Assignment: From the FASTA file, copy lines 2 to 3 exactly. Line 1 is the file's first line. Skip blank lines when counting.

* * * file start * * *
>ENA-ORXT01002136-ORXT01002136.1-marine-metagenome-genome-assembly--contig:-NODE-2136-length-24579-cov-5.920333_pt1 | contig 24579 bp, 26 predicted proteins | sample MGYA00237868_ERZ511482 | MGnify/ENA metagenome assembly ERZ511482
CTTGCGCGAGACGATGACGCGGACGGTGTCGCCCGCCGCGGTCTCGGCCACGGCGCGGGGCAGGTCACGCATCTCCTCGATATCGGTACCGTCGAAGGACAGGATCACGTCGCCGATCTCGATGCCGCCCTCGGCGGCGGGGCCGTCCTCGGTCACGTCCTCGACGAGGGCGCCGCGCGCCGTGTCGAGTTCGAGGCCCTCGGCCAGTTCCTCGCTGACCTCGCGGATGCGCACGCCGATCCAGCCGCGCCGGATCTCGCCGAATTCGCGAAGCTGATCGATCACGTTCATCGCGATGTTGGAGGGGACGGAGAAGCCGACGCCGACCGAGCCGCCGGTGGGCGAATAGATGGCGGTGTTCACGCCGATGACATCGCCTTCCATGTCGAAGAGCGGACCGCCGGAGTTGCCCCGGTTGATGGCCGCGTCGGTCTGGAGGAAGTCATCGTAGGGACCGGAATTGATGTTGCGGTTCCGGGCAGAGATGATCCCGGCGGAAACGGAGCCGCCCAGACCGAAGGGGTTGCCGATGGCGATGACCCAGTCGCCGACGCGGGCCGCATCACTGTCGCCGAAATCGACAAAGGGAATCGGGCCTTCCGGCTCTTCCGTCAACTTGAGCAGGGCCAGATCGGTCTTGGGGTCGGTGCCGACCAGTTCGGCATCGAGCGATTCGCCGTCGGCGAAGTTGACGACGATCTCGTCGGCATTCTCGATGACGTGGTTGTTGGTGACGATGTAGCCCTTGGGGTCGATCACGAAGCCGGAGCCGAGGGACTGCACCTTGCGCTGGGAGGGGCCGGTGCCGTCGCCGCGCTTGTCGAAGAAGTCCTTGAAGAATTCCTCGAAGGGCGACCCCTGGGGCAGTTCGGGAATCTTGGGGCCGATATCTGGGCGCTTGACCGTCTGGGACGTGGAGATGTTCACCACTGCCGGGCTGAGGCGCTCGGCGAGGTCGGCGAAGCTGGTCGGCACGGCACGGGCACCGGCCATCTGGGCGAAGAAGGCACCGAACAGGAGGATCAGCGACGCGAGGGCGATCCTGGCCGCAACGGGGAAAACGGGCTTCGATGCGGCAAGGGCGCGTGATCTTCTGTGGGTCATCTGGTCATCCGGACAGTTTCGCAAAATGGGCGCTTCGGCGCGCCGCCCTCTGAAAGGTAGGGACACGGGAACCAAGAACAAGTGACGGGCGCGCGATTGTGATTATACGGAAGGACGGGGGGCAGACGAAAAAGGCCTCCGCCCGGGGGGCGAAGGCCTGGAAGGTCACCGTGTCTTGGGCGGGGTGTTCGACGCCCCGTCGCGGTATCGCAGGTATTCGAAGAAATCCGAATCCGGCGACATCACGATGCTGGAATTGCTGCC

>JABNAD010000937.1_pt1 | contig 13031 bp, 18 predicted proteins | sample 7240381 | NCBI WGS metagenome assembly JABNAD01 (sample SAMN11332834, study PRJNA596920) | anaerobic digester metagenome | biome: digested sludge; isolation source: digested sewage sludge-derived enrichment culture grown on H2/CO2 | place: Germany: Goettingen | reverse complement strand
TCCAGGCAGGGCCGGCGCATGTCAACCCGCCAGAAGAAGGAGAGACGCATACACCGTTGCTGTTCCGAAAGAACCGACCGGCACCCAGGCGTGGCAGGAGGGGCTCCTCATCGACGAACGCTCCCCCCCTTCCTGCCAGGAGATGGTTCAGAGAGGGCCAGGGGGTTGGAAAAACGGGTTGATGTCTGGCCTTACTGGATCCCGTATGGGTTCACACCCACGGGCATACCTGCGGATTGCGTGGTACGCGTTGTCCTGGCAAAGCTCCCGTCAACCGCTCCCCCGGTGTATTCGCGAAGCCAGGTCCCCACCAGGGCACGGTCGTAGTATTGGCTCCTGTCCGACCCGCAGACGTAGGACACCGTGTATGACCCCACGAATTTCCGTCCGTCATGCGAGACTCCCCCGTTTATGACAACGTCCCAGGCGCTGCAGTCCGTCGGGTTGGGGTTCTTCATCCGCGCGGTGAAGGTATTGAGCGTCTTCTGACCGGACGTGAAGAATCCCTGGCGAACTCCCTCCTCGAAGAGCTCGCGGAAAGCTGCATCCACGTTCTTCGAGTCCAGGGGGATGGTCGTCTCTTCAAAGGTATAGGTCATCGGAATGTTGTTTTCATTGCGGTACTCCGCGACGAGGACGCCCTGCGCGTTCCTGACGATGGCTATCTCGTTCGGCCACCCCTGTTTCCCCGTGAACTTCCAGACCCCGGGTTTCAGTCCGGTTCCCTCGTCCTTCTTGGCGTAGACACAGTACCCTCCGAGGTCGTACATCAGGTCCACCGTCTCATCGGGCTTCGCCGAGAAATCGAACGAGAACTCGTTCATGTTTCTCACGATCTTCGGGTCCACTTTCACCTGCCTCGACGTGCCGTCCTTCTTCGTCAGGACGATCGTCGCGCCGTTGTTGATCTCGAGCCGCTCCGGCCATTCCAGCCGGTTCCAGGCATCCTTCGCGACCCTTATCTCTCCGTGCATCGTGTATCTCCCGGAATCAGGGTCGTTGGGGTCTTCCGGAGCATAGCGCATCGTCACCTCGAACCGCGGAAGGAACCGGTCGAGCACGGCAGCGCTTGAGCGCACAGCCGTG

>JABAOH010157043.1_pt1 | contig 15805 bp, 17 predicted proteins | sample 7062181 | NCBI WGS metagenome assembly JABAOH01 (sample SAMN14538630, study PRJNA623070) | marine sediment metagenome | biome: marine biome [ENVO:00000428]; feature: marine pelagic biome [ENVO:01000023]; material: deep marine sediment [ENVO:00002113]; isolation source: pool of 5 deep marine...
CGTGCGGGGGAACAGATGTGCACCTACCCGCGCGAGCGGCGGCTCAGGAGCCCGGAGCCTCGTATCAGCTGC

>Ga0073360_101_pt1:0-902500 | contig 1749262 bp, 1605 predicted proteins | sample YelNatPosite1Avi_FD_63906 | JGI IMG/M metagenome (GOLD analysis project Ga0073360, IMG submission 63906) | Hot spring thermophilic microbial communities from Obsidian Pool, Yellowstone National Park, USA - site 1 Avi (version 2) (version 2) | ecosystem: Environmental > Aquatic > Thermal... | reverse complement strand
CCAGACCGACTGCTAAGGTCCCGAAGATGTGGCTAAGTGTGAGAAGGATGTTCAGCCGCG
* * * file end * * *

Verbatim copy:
CTTGCGCGAGACGATGACGCGGACGGTGTCGCCCGCCGCGGTCTCGGCCACGGCGCGGGGCAGGTCACGCATCTCCTCGATATCGGTACCGTCGAAGGACAGGATCACGTCGCCGATCTCGATGCCGCCCTCGGCGGCGGGGCCGTCCTCGGTCACGTCCTCGACGAGGGCGCCGCGCGCCGTGTCGAGTTCGAGGCCCTCGGCCAGTTCCTCGCTGACCTCGCGGATGCGCACGCCGATCCAGCCGCGCCGGATCTCGCCGAATTCGCGAAGCTGATCGATCACGTTCATCGCGATGTTGGAGGGGACGGAGAAGCCGACGCCGACCGAGCCGCCGGTGGGCGAATAGATGGCGGTGTTCACGCCGATGACATCGCCTTCCATGTCGAAGAGCGGACCGCCGGAGTTGCCCCGGTTGATGGCCGCGTCGGTCTGGAGGAAGTCATCGTAGGGACCGGAATTGATGTTGCGGTTCCGGGCAGAGATGATCCCGGCGGAAACGGAGCCGCCCAGACCGAAGGGGTTGCCGATGGCGATGACCCAGTCGCCGACGCGGGCCGCATCACTGTCGCCGAAATCGACAAAGGGAATCGGGCCTTCCGGCTCTTCCGTCAACTTGAGCAGGGCCAGATCGGTCTTGGGGTCGGTGCCGACCAGTTCGGCATCGAGCGATTCGCCGTCGGCGAAGTTGACGACGATCTCGTCGGCATTCTCGATGACGTGGTTGTTGGTGACGATGTAGCCCTTGGGGTCGATCACGAAGCCGGAGCCGAGGGACTGCACCTTGCGCTGGGAGGGGCCGGTGCCGTCGCCGCGCTTGTCGAAGAAGTCCTTGAAGAATTCCTCGAAGGGCGACCCCTGGGGCAGTTCGGGAATCTTGGGGCCGATATCTGGGCGCTTGACCGTCTGGGACGTGGAGATGTTCACCACTGCCGGGCTGAGGCGCTCGGCGAGGTCGGCGAAGCTGGTCGGCACGGCACGGGCACCGGCCATCTGGGCGAAGAAGGCACCGAACAGGAGGATCAGCGACGCGAGGGCGATCCTGGCCGCAACGGGGAAAACGGGCTTCGATGCGGCAAGGGCGCGTGATCTTCTGTGGGTCATCTGGTCATCCGGACAGTTTCGCAAAATGGGCGCTTCGGCGCGCCGCCCTCTGAAAGGTAGGGACACGGGAACCAAGAACAAGTGACGGGCGCGCGATTGTGATTATACGGAAGGACGGGGGGCAGACGAAAAAGGCCTCCGCCCGGGGGGCGAAGGCCTGGAAGGTCACCGTGTCTTGGGCGGGGTGTTCGACGCCCCGTCGCGGTATCGCAGGTATTCGAAGAAATCCGAATCCGGCGACATCACGATGCTGGAATTGCTGCC

>JABNAD010000937.1_pt1 | contig 13031 bp, 18 predicted proteins | sample 7240381 | NCBI WGS metagenome assembly JABNAD01 (sample SAMN11332834, study PRJNA596920) | anaerobic digester metagenome | biome: digested sludge; isolation source: digested sewage sludge-derived enrichment culture grown on H2/CO2 | place: Germany: Goettingen | reverse complement strand